Ask IPA Source: Why are double consonants not indicated in the IPA for Die Forelle?

An IPA Source customer asks:

It seems double consonants are not indicated in the IPA for Die Forelle.  Am I missing something? 

Please clarify.

Bard answers:

Unlike Italian, German (like French) does not stress double consonants except for expressive reasons. In French, doubles are not pronounced excepted for words like immense where both mm’s are sounded. The double -mm expresses the feeling of vastness. The expressive doubles are a part of standard pronunciation in French and are always noted in dictionaries and in our transcriptions.

German is a bit different in that in standard speech and in singing from amateur choirs (Leien Chöre) doubles are generally sounded. In “classical” singing, the tradition is not to stress doubles except for overwhelming expressive reasons, and then only at the taste of the singer. Generally, one does not sing strong double consonants in Wellen [’wɛl.lən] or Mutter [’mʊt.tɐ] but rather [’wɛ.lən] and [’mʊ.tɐ]. Instead of singing double consonants, their presents is indicated by the open vowel. In our texts all double consonants will be transcribed as single consonants. This is also keeping with standard transcription practices for German and exactly how you will find IPA transcriptions in dictionaries and from other authorities on German Lyric diction (Castel, Glass, etc.).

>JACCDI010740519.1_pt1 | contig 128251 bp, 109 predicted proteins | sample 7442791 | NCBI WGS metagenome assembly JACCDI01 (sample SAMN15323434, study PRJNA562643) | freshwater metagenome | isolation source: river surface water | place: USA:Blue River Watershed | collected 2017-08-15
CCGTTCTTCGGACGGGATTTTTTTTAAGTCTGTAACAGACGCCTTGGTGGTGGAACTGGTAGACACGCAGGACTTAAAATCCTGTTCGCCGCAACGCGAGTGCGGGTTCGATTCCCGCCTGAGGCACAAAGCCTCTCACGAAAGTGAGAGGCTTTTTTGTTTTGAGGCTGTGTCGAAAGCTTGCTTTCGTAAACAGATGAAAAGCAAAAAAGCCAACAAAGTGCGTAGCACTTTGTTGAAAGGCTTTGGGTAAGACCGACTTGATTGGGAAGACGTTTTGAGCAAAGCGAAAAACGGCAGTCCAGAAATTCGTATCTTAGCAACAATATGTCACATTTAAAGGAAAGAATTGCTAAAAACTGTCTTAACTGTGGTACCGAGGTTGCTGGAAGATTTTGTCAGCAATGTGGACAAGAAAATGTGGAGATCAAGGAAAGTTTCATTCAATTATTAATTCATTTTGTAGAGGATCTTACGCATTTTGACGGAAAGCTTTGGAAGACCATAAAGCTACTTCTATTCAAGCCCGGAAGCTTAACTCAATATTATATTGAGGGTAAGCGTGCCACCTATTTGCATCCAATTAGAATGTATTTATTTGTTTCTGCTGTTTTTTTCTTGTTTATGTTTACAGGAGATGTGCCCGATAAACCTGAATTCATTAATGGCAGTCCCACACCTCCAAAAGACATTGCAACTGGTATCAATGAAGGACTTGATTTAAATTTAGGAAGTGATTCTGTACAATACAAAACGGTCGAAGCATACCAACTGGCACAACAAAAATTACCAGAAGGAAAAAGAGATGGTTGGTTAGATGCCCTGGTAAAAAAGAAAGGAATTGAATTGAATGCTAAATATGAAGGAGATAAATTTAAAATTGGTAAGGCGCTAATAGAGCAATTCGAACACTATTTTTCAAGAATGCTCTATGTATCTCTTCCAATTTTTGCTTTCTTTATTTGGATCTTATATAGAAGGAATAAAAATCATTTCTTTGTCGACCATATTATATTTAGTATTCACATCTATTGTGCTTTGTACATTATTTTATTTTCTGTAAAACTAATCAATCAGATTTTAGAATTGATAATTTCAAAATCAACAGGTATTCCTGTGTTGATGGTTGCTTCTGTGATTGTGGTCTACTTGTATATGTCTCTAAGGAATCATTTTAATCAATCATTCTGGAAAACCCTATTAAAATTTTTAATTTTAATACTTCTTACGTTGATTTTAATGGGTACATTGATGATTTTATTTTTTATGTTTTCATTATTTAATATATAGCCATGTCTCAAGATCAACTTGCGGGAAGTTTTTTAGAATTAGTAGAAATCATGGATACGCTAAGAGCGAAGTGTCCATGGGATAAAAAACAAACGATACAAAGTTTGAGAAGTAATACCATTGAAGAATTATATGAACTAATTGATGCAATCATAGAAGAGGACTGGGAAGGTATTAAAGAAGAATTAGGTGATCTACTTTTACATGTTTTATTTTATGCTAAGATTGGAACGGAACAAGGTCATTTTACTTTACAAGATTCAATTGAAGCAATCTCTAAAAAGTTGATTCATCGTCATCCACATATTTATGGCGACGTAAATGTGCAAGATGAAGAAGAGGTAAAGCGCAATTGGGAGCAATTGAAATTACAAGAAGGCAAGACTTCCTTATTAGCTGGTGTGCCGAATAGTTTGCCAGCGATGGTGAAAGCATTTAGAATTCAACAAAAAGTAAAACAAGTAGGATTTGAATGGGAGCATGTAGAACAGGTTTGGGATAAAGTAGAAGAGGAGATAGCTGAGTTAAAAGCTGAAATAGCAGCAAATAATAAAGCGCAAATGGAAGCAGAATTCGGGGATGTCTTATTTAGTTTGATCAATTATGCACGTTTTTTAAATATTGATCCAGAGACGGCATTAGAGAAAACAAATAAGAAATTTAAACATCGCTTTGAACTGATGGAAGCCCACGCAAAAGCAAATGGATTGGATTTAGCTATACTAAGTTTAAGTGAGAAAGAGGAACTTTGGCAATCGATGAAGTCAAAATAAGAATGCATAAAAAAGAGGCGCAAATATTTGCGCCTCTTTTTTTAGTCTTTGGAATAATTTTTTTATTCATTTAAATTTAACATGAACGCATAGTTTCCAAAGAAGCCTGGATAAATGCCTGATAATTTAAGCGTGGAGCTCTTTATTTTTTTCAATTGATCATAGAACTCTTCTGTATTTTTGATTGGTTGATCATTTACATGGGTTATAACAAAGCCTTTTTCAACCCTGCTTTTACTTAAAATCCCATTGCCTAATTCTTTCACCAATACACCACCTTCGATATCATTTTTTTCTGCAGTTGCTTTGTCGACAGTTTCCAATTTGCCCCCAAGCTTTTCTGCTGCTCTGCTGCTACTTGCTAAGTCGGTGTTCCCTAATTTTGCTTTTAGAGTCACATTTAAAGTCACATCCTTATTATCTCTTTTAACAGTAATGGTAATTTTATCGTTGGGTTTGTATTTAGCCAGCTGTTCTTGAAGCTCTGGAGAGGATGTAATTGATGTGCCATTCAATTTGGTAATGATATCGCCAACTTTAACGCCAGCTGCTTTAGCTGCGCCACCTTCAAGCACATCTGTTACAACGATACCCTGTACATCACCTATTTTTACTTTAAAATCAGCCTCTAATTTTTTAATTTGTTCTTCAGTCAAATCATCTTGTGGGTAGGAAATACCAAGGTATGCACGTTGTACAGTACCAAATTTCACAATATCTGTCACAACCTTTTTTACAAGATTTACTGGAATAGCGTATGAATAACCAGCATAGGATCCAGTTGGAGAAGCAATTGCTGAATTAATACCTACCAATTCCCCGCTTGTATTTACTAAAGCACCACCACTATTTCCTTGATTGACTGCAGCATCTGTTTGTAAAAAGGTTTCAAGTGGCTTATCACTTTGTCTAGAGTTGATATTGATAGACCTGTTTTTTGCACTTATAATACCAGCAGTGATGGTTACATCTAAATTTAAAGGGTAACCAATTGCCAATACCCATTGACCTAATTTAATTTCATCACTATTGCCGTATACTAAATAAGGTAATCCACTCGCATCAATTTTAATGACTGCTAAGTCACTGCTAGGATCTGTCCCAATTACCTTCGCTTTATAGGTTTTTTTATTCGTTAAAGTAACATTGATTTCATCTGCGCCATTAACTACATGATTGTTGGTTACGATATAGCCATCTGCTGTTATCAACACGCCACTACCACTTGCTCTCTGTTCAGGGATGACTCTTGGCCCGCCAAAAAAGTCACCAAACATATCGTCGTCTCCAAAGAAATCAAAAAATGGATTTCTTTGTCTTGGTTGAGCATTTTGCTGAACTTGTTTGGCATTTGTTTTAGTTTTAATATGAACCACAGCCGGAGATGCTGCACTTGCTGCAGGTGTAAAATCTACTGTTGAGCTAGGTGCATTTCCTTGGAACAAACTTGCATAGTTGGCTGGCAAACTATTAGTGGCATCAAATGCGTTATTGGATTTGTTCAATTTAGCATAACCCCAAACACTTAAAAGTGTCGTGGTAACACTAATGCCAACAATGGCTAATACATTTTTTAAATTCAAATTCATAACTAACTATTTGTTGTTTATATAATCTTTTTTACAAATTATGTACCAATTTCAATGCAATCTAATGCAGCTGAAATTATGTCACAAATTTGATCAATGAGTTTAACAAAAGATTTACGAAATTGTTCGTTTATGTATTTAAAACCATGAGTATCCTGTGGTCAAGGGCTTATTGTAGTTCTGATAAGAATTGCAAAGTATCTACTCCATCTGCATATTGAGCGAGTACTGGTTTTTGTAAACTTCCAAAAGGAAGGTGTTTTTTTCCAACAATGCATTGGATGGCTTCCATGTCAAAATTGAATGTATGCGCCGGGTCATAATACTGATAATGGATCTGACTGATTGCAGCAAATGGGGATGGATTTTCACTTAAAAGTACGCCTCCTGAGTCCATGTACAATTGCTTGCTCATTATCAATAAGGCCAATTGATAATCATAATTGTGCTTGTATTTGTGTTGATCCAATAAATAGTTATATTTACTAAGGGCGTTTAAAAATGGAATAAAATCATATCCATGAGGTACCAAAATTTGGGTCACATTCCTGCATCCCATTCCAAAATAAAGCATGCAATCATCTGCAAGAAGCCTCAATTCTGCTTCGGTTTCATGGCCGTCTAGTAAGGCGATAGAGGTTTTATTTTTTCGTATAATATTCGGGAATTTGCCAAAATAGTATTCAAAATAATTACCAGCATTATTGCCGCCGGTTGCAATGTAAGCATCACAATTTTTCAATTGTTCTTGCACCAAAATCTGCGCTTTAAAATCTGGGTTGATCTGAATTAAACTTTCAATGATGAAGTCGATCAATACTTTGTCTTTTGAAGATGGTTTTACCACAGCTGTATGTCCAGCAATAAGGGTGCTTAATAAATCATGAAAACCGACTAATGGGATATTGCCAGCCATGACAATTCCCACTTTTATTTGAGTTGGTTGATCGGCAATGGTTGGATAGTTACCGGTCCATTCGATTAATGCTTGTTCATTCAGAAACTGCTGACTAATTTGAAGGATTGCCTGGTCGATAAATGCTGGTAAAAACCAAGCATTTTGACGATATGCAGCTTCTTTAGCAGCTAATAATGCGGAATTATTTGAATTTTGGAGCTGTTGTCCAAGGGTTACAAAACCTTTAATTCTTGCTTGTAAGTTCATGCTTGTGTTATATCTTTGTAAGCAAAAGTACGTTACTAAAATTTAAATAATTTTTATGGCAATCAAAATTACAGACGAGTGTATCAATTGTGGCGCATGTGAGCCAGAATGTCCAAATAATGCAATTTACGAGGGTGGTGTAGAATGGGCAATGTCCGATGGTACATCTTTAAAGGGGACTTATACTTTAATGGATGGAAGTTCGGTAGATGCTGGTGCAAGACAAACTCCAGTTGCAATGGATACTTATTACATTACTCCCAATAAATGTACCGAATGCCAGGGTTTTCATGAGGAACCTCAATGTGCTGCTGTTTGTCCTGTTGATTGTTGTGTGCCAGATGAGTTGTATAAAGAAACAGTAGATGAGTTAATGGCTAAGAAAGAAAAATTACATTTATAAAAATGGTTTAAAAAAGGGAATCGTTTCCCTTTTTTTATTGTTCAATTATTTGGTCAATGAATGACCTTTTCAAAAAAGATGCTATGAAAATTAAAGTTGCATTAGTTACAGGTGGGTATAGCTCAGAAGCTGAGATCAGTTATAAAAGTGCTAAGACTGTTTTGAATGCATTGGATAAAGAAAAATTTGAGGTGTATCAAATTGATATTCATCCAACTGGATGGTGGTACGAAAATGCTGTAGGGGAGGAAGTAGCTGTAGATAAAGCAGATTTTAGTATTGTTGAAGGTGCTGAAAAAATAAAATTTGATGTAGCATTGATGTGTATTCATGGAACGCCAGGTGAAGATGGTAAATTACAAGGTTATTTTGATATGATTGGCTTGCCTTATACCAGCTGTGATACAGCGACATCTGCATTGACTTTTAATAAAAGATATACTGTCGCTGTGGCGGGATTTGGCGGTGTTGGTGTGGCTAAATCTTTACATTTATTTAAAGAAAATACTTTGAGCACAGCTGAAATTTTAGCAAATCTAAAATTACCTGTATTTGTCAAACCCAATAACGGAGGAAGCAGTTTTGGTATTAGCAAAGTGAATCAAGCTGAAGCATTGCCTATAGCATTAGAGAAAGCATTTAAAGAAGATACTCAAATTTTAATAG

I just looked through the Die Forelle text to see if there were any instances of the expressive use of the double consonants. Words like helle, Forelle, and Quelle should be pronounced with single consonants in all cases. However, the words Wasser and zappelt might be handled differently. To express the sound of the splashing water, one might double the -s. Likewise, in zappelt, the -p could be doubled to illustrate the fish flapping about on the fishline. These expressive use of double consonants in singing should never be dictated and are always a matter of taste and should reflect the emotional choice of the singer who has a good feeling for the meaning of the language.

There are a few other points that might be added to this discussion about vowel length in singing – for example, how we differentiate between the words staat [ʃta:t] and statt [ʃtat] when length is dictated by the notation, but I’ll leave that for another time.

Thanks for your question. I hope this helps.

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